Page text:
Sports and TV have grown up together. Our entertainment future will be shaped by whether streaming and gaming can repeat a mostly happy partnership.
My colleagues recently reported that Amazon, Apple and Google’s YouTube are paying billions of dollars to popular sports such as the National Football League and National Basketball Association to move their games from TV to tech streaming services. Can be prepared.
For decades, TV companies – including CBS and ESPN in the United States and Sky in the United Kingdom – have paid a bunch of money to sports leagues just to create a place where people could watch the games. TV money has made sports rich and influential in entertainment and culture. Sports broadcasting also made TV rich and powerful.
Today’s newsletter looks at three questions that will be relevant if tech companies follow the old-school TV playbook and move to broadcast sports online.
1) Why do tech companies want games?
It’s an obvious answer: Companies want to attract subscribers to their video streaming services, and many people love sports.
There are two unknowns for Silicon Valley bosses. First, no one has yet proven that a group of people will sign up and stick with a streaming service for six months to watch baseball games or top-tier European soccer matches. (In fairness, so far, a few popular games are only available to watch online.)
A related unknown is whether big tech companies will find it logical to pay sports leagues stupid amounts of money, like old-school TV has.
The math doesn’t work out for streaming companies either. Disney collects billions of dollars annually from cable companies to add TV channels like ESPN to its programming lineup, and more from advertising. That’s a huge wad of cash to pay for NBA games, squash or whatever.
Streaming subscription fees are not the same. The largest streaming company, Netflix, has the same annual revenue as a relatively small TV company, Paramount Global, which owns the CBS and Comedy Central TV networks and the streaming service Paramount+. Streaming is wonderful in many ways, but it may not be profitable enough to sustain the sports industrial complex.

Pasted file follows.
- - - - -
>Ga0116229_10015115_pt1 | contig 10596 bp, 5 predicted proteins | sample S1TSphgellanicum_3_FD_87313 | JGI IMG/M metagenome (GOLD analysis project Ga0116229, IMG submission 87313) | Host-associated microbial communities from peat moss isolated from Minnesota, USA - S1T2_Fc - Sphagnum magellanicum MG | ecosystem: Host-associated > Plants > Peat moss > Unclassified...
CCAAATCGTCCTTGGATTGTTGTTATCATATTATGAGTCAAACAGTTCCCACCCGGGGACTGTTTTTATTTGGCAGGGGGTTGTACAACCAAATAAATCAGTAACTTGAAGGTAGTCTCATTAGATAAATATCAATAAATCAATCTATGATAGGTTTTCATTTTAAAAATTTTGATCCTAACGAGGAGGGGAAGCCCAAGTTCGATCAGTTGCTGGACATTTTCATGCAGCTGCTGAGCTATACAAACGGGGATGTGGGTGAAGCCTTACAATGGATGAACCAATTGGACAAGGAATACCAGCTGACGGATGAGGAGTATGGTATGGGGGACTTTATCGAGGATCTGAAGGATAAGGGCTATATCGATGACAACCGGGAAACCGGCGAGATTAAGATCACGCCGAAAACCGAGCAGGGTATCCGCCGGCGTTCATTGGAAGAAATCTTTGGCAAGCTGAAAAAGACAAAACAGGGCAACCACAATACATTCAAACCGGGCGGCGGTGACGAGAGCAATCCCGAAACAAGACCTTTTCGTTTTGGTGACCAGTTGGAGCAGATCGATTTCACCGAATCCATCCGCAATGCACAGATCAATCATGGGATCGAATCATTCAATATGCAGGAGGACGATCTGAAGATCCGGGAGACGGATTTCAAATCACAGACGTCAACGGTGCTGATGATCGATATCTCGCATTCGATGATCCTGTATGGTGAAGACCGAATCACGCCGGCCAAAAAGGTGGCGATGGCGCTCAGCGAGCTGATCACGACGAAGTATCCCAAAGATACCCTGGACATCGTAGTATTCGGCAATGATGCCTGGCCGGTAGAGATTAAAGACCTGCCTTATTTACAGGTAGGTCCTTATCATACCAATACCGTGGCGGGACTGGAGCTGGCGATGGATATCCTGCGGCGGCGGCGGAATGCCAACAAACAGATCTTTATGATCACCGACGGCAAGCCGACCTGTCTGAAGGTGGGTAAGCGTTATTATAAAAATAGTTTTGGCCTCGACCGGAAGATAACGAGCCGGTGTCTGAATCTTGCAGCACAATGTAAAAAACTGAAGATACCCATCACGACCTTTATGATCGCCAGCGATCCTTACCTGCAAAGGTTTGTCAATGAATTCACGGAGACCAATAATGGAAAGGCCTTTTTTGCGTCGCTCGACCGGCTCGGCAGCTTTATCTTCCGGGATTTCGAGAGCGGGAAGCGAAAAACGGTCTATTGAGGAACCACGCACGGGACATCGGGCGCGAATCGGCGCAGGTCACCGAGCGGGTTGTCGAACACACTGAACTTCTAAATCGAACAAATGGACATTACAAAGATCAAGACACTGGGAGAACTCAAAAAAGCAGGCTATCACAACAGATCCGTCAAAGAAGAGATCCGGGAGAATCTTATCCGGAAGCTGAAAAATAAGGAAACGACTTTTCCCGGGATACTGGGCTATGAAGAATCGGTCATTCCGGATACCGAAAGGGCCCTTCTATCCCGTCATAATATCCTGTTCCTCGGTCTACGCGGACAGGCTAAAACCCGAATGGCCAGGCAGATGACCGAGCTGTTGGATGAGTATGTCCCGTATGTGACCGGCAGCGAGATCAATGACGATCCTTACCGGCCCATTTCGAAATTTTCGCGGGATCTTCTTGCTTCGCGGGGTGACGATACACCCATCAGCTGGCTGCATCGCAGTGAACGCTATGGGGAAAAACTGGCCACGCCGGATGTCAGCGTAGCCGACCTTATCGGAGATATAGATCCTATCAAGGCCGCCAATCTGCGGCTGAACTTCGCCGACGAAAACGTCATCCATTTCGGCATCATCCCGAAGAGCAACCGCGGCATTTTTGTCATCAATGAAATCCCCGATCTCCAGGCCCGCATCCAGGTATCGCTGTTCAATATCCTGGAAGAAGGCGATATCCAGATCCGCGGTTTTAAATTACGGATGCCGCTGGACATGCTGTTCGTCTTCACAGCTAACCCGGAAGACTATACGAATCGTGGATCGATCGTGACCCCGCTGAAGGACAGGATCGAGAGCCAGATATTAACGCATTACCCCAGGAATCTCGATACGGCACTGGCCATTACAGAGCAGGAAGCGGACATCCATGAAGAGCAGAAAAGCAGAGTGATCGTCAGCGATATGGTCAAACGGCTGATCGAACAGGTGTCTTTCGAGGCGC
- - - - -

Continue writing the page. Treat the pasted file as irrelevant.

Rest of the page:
A counterpoint: Apple, Google, and Amazon have unlimited dollars and can afford to lose money to see if a game generates a bunch of new subscribers. But they also won’t hesitate to terminate sports webcast contracts if they don’t suit corporate goals.
2) Why do sports leagues want streaming?
Big-time sports leagues have two sometimes conflicting missions. They want more money, and they want more viewers for the games. Tech companies may offer the first but not necessarily the second.
For now, the viewership of sports on TV is far greater than that of sports on the Internet. This is actually surprising. New York Times sports reporter Kevin Draper told me that when the same NFL game airs simultaneously on the Fox television network and Amazon Prime’s streaming service, Fox has many times the viewership. During the Super Bowl, About 90 percent of viewers Watch on boring old TV instead of online.
This is a dilemma for sports executives. They are thrilled that Apple, Amazon and Google can shower cash on them to run games. They also worry that streaming services could reduce sports viewership, devaluing their leagues, teams and players.
Odds are that sports leagues will take big money from tech companies — assuming the money is there. Or they’ll hedge their bets and keep the hottest stuff on TV and sell lower-profile games to streaming companies.
3) What does this mean for us?
Probably a higher streaming bill.
Anyone who pays for TV — whether you watch sports or not — is setting a cost when ESPN or CBS pay for the rights to broadcast college football games or March Madness basketball. . The costs of these games have only increased over time.
This has made sports a double-edged sword in entertainment. Games are by far the most popular TV programming, and they’re a big reason why Americans continue to pay for cable or satellite TV. But the rising cost of sports is also prompting people to ditch the TV service.
Apple, YouTube and Amazon can afford to spend billions of dollars on sports without raising subscription prices for their streaming services. But hahahaha. If programming costs a lot, streaming subscription prices can too.
I don’t know what will happen next. I can sketch a scenario in which streaming services have a long marriage of mutual benefit with sports, as traditional TV has done for decades. It can also be great for fans, team owners and players.
I can also imagine the sports and streaming death spiral. If people get tired of huge streaming bills for sports, the league has less money and less fans.
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Before we go…
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